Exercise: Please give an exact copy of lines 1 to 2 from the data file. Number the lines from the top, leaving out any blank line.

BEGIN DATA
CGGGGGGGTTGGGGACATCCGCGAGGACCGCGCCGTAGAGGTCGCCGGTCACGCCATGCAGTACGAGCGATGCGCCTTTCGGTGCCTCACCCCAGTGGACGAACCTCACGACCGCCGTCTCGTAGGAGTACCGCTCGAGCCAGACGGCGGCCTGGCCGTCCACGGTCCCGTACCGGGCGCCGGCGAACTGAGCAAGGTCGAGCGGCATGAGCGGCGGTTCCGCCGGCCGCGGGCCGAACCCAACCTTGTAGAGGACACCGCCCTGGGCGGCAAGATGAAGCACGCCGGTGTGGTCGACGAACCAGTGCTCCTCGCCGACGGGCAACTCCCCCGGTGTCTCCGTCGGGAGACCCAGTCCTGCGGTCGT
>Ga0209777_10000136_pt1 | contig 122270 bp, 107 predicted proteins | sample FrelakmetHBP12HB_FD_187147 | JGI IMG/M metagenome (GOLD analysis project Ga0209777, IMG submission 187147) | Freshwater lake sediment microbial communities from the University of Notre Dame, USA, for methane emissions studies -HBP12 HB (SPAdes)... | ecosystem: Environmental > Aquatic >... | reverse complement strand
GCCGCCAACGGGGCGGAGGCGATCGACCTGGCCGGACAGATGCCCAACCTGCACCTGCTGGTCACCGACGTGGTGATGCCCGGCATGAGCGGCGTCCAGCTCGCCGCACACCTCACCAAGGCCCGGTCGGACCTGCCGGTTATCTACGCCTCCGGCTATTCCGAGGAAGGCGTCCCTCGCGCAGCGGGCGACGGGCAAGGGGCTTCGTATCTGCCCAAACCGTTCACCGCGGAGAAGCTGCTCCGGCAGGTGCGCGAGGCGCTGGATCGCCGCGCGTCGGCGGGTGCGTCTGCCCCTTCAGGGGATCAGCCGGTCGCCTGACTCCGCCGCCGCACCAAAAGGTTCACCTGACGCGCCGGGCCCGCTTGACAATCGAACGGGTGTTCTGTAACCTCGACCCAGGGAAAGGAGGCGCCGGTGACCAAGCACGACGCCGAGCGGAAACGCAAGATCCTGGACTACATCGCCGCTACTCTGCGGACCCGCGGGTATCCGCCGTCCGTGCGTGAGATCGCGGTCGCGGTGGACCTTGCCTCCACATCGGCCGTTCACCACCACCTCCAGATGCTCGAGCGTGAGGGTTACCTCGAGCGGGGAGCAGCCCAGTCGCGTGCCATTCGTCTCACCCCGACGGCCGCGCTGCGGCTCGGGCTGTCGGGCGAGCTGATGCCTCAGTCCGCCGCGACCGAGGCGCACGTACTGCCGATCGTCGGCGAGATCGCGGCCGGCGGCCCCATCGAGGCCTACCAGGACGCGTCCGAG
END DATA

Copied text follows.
CGGGGGGGTTGGGGACATCCGCGAGGACCGCGCCGTAGAGGTCGCCGGTCACGCCATGCAGTACGAGCGATGCGCCTTTCGGTGCCTCACCCCAGTGGACGAACCTCACGACCGCCGTCTCGTAGGAGTACCGCTCGAGCCAGACGGCGGCCTGGCCGTCCACGGTCCCGTACCGGGCGCCGGCGAACTGAGCAAGGTCGAGCGGCATGAGCGGCGGTTCCGCCGGCCGCGGGCCGAACCCAACCTTGTAGAGGACACCGCCCTGGGCGGCAAGATGAAGCACGCCGGTGTGGTCGACGAACCAGTGCTCCTCGCCGACGGGCAACTCCCCCGGTGTCTCCGTCGGGAGACCCAGTCCTGCGGTCGT
>Ga0209777_10000136_pt1 | contig 122270 bp, 107 predicted proteins | sample FrelakmetHBP12HB_FD_187147 | JGI IMG/M metagenome (GOLD analysis project Ga0209777, IMG submission 187147) | Freshwater lake sediment microbial communities from the University of Notre Dame, USA, for methane emissions studies -HBP12 HB (SPAdes)... | ecosystem: Environmental > Aquatic >... | reverse complement strand